The family of a Canadian-Iranian professor detained in Iran says she is being held in a notorious prison in Tehran without any known charges after months of interrogations.
Homa Hoodfar, 65, an anthropologist at Montréal's Concordia University, was first questioned by the Iranian Revolutionary Guards on March 10 as she was preparing to leave the country, her family says. Hoodfar, who specializes in gender issues in Muslim societies, was in Iran to conduct research during its most recent election, which saw a record number of women elected, according to a press release from the family.
Her niece, Amanda Ghahremani, told BuzzFeed News that after daily questioning, Hoodfar was summoned to the notorious Evin prison on March 14, where she was detained but then released on bail. Over the following three months, though, the Counter Intelligence Unit continued to summon Hoodfar for "numerous lengthy and grueling interrogations," her family said in the release.
Ghahremani said on Friday that her aunt was detained again at Envin on June 6 — this time without the option for bail.
Hoodfar's family say they are unsure why she was imprisoned and whether any charges have been laid. Neither her family nor her lawyer have been able to talk to her.
The CBC reported that Iran has accused Hoodfar of "co-operating with a foreign state against the Islamic Republic of Iran."
Though the CBC report said the family was told by the Canadian government to keep quiet about the case, Ghahremani said her family decided on its own to not go public right away, a decision Global Affairs Canada supported.
Ghahremani said her family was initially confident that Iranian officials "would come to the only reasonable conclusion that there's really no case" against Hoodfar. "But after this detention, the fact that we don't know what the charges are, the fact that her lawyer has not had access to her, we had no choice but to go public with this case," Ghahremani said.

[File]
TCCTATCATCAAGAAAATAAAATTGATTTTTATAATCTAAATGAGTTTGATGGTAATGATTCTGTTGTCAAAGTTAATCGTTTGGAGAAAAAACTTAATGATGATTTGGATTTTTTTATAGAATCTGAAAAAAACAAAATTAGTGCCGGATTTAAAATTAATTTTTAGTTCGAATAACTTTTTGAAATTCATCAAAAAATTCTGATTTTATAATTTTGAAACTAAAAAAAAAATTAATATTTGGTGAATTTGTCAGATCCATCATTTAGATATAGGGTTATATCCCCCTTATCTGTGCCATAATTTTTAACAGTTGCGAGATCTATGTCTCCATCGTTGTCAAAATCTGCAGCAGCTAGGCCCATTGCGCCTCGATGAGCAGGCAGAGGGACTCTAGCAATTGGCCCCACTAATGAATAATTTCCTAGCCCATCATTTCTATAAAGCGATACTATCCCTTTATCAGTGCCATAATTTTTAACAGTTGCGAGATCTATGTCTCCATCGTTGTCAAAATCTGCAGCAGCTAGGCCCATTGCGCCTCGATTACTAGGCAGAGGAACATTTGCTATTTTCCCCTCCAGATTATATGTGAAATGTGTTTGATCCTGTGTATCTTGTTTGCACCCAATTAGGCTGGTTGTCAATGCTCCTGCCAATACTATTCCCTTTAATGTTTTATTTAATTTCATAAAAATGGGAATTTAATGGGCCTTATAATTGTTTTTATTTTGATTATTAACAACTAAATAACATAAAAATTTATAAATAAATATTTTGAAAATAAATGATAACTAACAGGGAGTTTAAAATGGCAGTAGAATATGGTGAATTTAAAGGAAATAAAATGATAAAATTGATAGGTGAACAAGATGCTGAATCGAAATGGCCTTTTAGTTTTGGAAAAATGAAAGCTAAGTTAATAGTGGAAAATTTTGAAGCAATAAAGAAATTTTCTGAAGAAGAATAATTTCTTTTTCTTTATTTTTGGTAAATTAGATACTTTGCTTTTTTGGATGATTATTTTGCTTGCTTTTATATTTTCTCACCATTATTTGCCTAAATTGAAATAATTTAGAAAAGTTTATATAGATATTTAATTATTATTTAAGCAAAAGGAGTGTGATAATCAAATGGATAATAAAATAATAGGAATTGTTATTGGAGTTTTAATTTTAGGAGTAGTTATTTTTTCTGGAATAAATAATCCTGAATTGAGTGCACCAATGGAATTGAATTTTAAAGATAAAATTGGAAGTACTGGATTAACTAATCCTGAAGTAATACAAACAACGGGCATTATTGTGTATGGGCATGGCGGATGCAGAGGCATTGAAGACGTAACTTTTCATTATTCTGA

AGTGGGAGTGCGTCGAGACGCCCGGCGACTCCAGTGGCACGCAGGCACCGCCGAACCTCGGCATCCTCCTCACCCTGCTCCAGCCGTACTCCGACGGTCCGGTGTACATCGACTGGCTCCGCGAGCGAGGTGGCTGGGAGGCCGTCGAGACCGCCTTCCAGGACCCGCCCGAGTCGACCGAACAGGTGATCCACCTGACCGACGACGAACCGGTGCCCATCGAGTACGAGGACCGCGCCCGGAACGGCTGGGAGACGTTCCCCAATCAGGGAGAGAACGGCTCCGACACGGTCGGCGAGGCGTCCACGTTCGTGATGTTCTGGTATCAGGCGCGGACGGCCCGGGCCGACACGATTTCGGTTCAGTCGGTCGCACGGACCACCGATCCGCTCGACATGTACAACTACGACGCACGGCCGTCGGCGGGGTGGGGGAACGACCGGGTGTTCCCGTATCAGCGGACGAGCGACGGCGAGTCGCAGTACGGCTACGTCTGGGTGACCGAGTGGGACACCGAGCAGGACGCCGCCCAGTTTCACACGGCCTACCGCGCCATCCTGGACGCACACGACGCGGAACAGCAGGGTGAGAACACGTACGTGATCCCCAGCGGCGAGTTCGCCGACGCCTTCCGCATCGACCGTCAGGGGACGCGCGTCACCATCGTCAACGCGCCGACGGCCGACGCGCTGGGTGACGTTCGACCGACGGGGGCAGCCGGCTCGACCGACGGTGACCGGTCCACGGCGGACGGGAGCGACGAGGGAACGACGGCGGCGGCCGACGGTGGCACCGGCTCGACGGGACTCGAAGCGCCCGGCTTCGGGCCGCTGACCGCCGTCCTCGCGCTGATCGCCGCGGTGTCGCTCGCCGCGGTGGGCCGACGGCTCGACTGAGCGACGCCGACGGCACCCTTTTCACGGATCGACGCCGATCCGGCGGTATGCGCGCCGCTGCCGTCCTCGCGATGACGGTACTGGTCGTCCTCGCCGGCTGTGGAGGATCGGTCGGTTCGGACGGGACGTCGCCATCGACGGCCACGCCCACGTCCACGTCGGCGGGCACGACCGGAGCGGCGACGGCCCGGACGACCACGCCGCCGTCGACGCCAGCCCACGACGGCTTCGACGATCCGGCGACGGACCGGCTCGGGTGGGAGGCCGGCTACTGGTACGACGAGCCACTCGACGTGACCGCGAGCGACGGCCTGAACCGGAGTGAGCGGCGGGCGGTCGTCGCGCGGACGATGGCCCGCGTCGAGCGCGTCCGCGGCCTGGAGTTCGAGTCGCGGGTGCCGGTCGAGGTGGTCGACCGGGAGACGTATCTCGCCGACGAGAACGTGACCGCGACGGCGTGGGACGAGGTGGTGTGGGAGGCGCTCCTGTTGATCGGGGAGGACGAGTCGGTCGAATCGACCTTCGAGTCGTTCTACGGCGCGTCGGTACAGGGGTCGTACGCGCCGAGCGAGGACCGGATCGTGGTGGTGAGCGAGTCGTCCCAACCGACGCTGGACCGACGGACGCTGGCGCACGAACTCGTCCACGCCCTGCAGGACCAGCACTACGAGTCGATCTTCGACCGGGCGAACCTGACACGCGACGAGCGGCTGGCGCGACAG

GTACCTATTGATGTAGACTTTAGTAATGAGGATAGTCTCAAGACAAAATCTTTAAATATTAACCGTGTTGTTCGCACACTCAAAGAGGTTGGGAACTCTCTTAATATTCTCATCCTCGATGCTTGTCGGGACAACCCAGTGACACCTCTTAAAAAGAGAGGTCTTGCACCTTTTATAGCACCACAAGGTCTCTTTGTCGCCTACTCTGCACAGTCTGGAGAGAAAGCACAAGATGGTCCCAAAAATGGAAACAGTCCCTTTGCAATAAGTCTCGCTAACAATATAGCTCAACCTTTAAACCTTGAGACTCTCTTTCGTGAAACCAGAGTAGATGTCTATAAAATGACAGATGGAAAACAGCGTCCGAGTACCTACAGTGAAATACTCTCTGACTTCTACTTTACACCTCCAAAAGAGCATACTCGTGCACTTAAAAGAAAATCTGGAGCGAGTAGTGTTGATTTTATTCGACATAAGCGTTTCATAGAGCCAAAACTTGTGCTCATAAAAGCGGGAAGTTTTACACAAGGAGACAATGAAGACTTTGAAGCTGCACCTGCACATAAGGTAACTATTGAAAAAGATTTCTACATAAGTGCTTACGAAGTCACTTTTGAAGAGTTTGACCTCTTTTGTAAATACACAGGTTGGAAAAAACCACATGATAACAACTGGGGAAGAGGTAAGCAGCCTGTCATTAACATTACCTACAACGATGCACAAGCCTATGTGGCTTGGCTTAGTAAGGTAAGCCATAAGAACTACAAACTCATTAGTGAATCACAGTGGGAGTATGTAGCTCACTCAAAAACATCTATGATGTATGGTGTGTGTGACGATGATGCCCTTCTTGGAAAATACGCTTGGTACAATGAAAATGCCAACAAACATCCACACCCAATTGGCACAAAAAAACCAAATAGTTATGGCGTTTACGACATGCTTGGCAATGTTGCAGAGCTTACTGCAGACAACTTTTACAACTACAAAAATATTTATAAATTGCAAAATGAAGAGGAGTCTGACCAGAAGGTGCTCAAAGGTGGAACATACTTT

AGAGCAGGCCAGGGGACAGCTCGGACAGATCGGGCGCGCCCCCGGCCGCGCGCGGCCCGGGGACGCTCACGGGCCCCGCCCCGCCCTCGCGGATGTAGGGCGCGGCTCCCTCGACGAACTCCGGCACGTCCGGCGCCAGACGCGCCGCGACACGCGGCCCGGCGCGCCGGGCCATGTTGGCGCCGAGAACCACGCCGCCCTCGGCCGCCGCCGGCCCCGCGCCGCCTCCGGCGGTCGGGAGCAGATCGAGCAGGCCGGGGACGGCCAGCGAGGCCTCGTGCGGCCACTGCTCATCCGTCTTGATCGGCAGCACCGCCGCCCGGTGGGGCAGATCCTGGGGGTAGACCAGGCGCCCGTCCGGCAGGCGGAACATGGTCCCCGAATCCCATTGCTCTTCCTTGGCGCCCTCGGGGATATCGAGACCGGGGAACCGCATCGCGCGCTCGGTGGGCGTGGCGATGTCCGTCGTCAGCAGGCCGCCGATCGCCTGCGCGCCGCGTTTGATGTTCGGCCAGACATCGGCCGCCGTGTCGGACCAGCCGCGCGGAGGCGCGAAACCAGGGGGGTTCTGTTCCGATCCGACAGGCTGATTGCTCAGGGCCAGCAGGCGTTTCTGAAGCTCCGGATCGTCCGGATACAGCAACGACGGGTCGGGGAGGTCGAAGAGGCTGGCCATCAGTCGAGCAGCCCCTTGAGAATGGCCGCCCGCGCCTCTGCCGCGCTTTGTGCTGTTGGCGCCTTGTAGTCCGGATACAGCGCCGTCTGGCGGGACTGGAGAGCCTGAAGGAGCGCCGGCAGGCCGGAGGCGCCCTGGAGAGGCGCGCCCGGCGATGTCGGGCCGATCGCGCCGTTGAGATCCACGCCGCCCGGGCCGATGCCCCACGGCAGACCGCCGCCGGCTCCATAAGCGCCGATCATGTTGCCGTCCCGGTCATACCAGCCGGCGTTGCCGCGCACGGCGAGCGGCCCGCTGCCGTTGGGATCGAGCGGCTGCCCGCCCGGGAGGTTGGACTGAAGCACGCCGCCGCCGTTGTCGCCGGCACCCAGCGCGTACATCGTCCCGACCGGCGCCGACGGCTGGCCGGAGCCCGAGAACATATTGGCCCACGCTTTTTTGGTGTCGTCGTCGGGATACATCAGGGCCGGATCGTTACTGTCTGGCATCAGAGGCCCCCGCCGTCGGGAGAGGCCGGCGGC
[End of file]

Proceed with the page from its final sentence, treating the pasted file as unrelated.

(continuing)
In an email to BuzzFeed News, Global Affairs Canada said the Canadian government "is actively engaged on this case" and working with its allies "in order to best assist Dr. Hoodfar."
Spokesperson Rachna Mishra said Canada's Foreign Affairs Minister Stéphane Dion has met with Hoodfar's family and that other officials remain in close touch.
"Privacy considerations prevent the Department from discussing Government of Canada involvement in further detail, however rest assured that this case is a priority for us," Mishra said.
Concordia says it has spoken with Global Affairs and offered to help the Canadian government as needed.
In a statement Thursday, university President Alan Shepard said he was "profoundly concerned" about the situation. He said Hoodfar is a professor emeritus with "a distinguished academic record," and that many of her colleagues and friends are worried.
"At the same time, I am encouraged by the news that Global Affairs Canada is working through diplomatic channels to address this situation," Shepard said.
Hoodfar's family say they are especially concerned about her health. They say she suffers from a neurological disease and fear she hasn't had access to her medication.
"At 65 years old, Professor Hoodfar’s health is of great concern to her family, especially because she suffered a mild stroke last year," her family said in the release.
Emma Loop is a political reporter for BuzzFeed News and is based in Washington, DC. PGP fingerprint: 4A39 DD99 953C 6CAF D68C 85CD C380 AB23 859B 0611.
Contact Emma Loop at firstname.lastname@example.org.
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